Marriage and the Law

Time for a Divorce?

The Massachusetts Supreme Judicial Court’s 4-3 ruling, in Goodridge v. Department of Public Health, that the Massachusetts constitution—if not the federal Constitution—requires the state to allow same-sex marriages has thrown nearly everyone into a good old-fashioned tizzy.  The Massachusetts court somehow discovered that it was “arbitrary” and “capricious” and therefore legally impermissible to limit the legal benefits of marriage to heterosexual couples.  In response, some are urging an amendment to the U.S. Constitution declaring that marriage can only occur between two people of opposite sex; some are trying to get the Massachusetts legislature to repudiate the reasoning of its court; and many more are wailing, gnashing their teeth, and decrying the low moral state into which the culture and the judiciary have fallen.  All of this is understandable, but the truth is that, in the Anglo-American system, marriage has always had an uneasy relationship with secular law, and, to the extent that the Massachusetts decision reminds us of this, there might actually be something to be said in favor of the decision.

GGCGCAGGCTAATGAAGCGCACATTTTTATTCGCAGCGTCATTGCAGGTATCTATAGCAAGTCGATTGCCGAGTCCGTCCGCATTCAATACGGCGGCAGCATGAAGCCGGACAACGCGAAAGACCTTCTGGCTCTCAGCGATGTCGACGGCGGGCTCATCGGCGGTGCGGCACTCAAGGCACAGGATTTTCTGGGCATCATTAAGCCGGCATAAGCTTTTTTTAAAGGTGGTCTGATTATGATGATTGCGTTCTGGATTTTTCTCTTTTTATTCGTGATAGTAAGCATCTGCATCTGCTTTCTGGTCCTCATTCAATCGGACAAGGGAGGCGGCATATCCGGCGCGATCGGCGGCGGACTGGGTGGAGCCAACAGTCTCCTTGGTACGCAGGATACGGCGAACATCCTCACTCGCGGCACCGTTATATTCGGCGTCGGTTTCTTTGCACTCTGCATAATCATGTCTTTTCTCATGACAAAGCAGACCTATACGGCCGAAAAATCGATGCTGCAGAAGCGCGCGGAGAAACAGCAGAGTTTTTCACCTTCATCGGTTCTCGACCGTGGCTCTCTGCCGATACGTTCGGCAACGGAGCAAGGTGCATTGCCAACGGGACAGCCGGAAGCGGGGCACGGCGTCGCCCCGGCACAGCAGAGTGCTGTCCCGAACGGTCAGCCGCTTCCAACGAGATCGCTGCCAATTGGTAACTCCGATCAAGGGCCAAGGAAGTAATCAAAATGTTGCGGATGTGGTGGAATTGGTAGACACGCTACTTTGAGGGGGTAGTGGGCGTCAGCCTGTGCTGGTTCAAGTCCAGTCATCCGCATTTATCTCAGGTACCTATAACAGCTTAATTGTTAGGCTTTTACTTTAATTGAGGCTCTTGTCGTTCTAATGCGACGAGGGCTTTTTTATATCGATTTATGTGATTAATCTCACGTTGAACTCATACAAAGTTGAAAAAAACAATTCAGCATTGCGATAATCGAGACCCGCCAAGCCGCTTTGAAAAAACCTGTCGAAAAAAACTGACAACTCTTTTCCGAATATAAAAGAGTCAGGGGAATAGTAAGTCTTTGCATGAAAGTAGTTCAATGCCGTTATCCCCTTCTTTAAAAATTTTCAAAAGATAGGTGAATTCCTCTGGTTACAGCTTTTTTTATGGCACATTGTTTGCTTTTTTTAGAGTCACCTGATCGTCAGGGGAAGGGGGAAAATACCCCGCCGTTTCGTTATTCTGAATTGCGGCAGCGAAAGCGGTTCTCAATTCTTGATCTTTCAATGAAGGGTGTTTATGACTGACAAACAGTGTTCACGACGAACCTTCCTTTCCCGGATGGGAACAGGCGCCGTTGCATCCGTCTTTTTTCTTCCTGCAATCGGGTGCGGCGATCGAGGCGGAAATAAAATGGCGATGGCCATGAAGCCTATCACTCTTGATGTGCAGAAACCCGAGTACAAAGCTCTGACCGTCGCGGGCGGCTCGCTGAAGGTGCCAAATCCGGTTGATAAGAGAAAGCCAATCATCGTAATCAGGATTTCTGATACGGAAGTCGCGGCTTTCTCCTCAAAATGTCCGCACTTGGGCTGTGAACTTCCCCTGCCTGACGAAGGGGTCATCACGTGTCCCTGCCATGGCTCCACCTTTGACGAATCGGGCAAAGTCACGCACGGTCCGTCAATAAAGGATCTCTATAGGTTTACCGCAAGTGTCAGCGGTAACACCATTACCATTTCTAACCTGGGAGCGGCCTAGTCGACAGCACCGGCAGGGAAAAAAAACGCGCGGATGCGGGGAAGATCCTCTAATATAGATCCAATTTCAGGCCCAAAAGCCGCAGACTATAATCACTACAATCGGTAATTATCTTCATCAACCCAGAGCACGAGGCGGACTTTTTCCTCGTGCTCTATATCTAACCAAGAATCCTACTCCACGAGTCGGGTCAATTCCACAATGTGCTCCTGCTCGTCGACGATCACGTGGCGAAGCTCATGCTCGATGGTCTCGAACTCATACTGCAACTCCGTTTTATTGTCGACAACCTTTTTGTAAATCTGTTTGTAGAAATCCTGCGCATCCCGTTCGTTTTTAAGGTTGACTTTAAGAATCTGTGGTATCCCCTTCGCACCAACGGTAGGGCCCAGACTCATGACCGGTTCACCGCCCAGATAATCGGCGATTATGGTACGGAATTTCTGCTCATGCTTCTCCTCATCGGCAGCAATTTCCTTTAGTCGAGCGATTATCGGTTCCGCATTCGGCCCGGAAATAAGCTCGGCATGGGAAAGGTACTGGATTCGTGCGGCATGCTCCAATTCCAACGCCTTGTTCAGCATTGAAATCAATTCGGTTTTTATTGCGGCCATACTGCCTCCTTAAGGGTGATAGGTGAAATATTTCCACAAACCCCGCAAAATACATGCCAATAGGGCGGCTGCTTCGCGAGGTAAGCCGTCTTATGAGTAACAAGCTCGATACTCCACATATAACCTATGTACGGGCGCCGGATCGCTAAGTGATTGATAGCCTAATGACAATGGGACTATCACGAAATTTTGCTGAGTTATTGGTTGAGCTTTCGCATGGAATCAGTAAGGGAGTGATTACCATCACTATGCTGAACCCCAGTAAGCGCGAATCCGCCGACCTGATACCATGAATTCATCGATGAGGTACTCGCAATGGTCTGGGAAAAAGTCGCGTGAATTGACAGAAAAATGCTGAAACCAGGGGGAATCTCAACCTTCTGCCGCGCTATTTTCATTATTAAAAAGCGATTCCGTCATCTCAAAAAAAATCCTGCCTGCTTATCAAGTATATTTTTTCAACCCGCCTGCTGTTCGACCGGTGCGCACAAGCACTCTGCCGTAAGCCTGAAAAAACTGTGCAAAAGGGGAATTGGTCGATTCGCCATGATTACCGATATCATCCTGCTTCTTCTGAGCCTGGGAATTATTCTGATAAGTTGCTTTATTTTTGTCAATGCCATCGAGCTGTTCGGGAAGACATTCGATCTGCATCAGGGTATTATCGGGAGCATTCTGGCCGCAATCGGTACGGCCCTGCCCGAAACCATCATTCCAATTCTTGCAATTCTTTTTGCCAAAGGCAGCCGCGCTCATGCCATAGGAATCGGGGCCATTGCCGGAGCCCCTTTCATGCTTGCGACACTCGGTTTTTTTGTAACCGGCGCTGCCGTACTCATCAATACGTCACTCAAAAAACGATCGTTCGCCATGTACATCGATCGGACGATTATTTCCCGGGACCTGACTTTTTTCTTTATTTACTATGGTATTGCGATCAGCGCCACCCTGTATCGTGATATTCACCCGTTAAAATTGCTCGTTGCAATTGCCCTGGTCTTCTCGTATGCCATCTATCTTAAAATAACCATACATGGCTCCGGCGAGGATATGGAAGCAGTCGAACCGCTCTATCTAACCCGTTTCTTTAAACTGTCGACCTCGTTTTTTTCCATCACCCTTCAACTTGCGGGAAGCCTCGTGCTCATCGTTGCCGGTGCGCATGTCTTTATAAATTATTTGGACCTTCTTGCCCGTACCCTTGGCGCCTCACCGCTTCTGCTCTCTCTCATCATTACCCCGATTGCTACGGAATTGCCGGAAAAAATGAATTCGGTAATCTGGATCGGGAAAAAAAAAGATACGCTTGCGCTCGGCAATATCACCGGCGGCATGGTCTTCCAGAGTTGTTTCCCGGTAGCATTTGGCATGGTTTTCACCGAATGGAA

Consider the words of Sir William Blackstone, writer of the classic Commentaries on the Common Law of England (1765-68), the book that was second only to the Bible in circulation in early 19th-century America.  Blackstone was no champion of...

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